Video Game Blog 2 – iCivics Immigration Nation

Video Game Blog 2 – iCivics Immigration Nation

In my first Video Game blog, I began writing about the experience I had playing iCivic’s Immigration Nation. After I explored the game more, I found some neat things that I would like to share. If you create an account with iCivics, you are prompted with the opportunity to save your in-game progress, unlock more achievements, and compete with friends on the leaderboards. I think this would be beneficial to a classroom! Competition may motivate students to put in a greater amount of effort.

The game begins by providing players with a short series of introduction statements, which explains the layout of the game, and even prompts students to think about what they will be doing while playing the game.

Players are provided the option of having assistance while playing the game, and they are also provided with the ability to play without guided help. The game provides a virtual assistant named “Liberty Belle” who is a little fairy, and ironically looks like the Statue of Liberty. I think it would be useful and beneficial for new players to play with guidance the first time playing. Although the game may seem straight forward, it is asking fairly particular tasks that need to be completed. I found it helpful to use the guided instructor the first time playing Immigration nation.

Once you complete the first few tasks, you may be prompted with a completion banner. There are 11 levels within the game. There are different categories you can be provided awards with. The categories include traffic delays, short trips, boats sent, on first try, and sights seen. There are two scores that are also provided on the award banner. These scores are referred to as “impact points.” Impact points include two subcategories, level score, and total score. The player will be able to view their impact points once they complete any given level. Players can also view their scores by clicking the box in the upper right corner of the gaming screen. Although, this may depend on what kind of device you are playing on. Throughout this blog series, I have been exploring Immigration Nation on a MacBook Pro. Immigration Nation is also available through Google Play and through the Apple App Store, which is comparable with Apples’s iPad products. I enjoy exploring different aspects of this educational video game!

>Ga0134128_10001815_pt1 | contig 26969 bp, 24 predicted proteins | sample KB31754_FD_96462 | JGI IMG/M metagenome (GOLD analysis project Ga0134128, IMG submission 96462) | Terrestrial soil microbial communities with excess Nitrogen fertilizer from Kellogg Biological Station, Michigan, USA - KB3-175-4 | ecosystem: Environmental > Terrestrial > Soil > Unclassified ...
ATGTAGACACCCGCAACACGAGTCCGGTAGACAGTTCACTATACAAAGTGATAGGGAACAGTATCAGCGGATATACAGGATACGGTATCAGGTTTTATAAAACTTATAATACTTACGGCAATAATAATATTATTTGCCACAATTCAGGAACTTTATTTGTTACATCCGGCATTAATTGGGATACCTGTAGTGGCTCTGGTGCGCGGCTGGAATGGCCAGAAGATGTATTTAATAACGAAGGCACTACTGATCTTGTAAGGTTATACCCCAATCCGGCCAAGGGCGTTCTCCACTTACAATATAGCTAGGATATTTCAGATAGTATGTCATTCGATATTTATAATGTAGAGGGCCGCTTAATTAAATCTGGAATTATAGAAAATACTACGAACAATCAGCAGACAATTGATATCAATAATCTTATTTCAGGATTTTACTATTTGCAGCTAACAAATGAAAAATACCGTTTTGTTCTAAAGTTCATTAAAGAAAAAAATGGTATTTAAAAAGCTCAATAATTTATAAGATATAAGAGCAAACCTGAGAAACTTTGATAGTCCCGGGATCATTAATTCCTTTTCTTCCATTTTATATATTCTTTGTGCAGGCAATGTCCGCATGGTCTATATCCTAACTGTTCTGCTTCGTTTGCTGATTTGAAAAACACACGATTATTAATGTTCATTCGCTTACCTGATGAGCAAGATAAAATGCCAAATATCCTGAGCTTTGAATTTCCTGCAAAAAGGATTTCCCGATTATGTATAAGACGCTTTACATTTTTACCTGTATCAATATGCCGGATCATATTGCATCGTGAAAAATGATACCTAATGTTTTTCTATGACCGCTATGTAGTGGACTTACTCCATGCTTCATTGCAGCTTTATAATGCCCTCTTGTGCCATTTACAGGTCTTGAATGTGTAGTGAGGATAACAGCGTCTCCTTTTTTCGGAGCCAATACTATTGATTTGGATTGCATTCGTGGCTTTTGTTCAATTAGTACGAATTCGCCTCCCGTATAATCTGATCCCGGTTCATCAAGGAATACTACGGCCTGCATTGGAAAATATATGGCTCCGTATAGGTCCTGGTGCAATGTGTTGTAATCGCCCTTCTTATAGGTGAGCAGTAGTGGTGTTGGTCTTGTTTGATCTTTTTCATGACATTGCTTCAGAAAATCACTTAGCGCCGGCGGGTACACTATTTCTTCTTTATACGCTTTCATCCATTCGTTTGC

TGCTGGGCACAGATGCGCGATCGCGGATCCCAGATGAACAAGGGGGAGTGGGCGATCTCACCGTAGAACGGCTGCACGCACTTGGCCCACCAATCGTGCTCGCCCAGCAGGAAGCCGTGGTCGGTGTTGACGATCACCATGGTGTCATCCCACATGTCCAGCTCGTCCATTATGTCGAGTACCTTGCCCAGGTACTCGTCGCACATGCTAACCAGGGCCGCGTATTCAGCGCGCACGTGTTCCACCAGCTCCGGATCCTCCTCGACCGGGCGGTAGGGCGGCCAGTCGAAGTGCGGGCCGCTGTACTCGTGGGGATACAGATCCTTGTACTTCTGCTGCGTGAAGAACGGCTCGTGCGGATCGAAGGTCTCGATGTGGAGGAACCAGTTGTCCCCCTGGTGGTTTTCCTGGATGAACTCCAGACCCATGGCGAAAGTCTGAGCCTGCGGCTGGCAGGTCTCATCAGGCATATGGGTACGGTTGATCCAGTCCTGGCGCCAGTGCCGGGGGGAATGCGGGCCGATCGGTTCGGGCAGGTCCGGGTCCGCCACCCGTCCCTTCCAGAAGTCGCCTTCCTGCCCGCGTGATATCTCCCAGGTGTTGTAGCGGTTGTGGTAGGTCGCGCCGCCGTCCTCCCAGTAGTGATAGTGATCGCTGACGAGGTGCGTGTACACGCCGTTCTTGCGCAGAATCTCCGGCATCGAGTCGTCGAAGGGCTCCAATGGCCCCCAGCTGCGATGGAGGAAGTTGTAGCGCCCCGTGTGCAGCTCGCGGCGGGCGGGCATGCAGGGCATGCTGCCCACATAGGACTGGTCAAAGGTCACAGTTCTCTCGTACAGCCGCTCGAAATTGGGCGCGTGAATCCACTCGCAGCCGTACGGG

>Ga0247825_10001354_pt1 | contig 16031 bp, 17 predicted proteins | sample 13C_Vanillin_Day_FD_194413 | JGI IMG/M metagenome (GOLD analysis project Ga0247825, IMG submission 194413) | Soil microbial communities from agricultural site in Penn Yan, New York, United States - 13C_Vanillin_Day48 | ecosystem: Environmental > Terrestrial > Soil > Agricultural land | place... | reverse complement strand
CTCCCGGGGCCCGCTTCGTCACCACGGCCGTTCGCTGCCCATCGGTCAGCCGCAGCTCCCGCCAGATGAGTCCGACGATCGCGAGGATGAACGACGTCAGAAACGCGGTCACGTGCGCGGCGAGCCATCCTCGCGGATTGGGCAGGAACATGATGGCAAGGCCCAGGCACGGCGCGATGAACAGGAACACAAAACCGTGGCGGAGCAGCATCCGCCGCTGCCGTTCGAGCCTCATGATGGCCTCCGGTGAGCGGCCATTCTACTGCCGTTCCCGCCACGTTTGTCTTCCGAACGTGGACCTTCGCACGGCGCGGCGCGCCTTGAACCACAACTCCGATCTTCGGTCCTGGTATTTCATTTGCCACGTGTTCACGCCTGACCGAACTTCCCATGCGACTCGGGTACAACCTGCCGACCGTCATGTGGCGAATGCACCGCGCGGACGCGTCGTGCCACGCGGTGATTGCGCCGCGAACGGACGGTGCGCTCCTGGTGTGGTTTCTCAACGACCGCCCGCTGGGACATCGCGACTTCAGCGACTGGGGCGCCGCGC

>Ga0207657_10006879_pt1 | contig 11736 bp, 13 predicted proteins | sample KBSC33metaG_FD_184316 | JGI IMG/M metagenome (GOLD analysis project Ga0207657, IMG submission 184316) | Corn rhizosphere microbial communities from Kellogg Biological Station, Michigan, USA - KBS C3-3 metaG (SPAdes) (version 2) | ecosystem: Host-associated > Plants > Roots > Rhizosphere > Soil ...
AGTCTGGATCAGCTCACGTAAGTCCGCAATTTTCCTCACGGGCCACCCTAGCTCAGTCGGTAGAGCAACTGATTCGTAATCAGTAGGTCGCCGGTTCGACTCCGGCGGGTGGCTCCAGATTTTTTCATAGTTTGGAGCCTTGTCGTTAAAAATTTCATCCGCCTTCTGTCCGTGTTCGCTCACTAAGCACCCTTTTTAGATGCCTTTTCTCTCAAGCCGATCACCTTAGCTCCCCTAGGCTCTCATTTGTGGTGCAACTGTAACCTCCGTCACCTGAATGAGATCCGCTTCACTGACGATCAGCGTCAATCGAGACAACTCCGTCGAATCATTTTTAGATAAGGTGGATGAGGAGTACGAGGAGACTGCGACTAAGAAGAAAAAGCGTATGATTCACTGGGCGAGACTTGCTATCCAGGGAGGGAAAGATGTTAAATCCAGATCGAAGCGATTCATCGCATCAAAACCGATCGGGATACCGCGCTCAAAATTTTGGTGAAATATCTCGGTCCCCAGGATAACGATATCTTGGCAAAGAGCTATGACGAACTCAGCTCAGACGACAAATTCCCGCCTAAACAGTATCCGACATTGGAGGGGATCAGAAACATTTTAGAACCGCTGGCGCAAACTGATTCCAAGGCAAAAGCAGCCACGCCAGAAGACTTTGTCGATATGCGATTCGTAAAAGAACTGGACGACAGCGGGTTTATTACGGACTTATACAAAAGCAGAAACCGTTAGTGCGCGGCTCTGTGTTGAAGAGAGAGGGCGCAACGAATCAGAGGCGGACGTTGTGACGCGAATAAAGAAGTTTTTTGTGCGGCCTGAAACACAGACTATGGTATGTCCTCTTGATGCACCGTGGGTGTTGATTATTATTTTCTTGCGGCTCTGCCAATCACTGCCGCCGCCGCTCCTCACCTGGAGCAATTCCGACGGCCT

McDonald’s Video Game

McDonald’s Video Game

This week I explored The McDonald’s Video Game. The game itself was interactive and engaging. It allows students to participate in a simulation that requires players to complete a series of actions that make up a process. For example, one of the simulations is ordering, preparing, and serving food at a restaurant. Another simulation is plowing and caring for a field of crops. The simulation invites students to explore the experience of running a company. I think this process is unique, because it provides students with the ability to explore different aspects of running a company. I enjoyed exploring The McDonald’s Video Game!

You may see this page when playing the McDonald’s Video Game! This is a screenshot I took while playing the game.

Video Game Blog 1 – iCivics: Immigration Nation

Video Game Blog 1 – iCivics: Immigration Nation

In exploring several educational video games, I came across Immigration Nation. Immigration Nation is a game established by iCivics. https://www.icivics.org/games/immigration-nation

I thought that Immigration Nation was unique amongst several of the other video games I had explored. The game prompts users with the following question: Do you know how people become citizens in the United States? In Immigration Nation, you’ll help guide newcomers along their path to citizenship. The game provides students with modes to select from, which alters the format of the games entirety. The user can choose either classic or puzzle mode. There are several other options that the game provides the user with, including, language (English or Spanish), hearing options (this includes mute, English voiceover, music and/or sound effects), and player support through the platforms new Decision Compass.

Immigration Nation provides students with the opportunity to participate in the course of events that a newcomer to the United States would encounter and experience. The foundation of the game prompts students with the ability to make decisions and truly engage themselves in the process of becoming a citizen of the United States.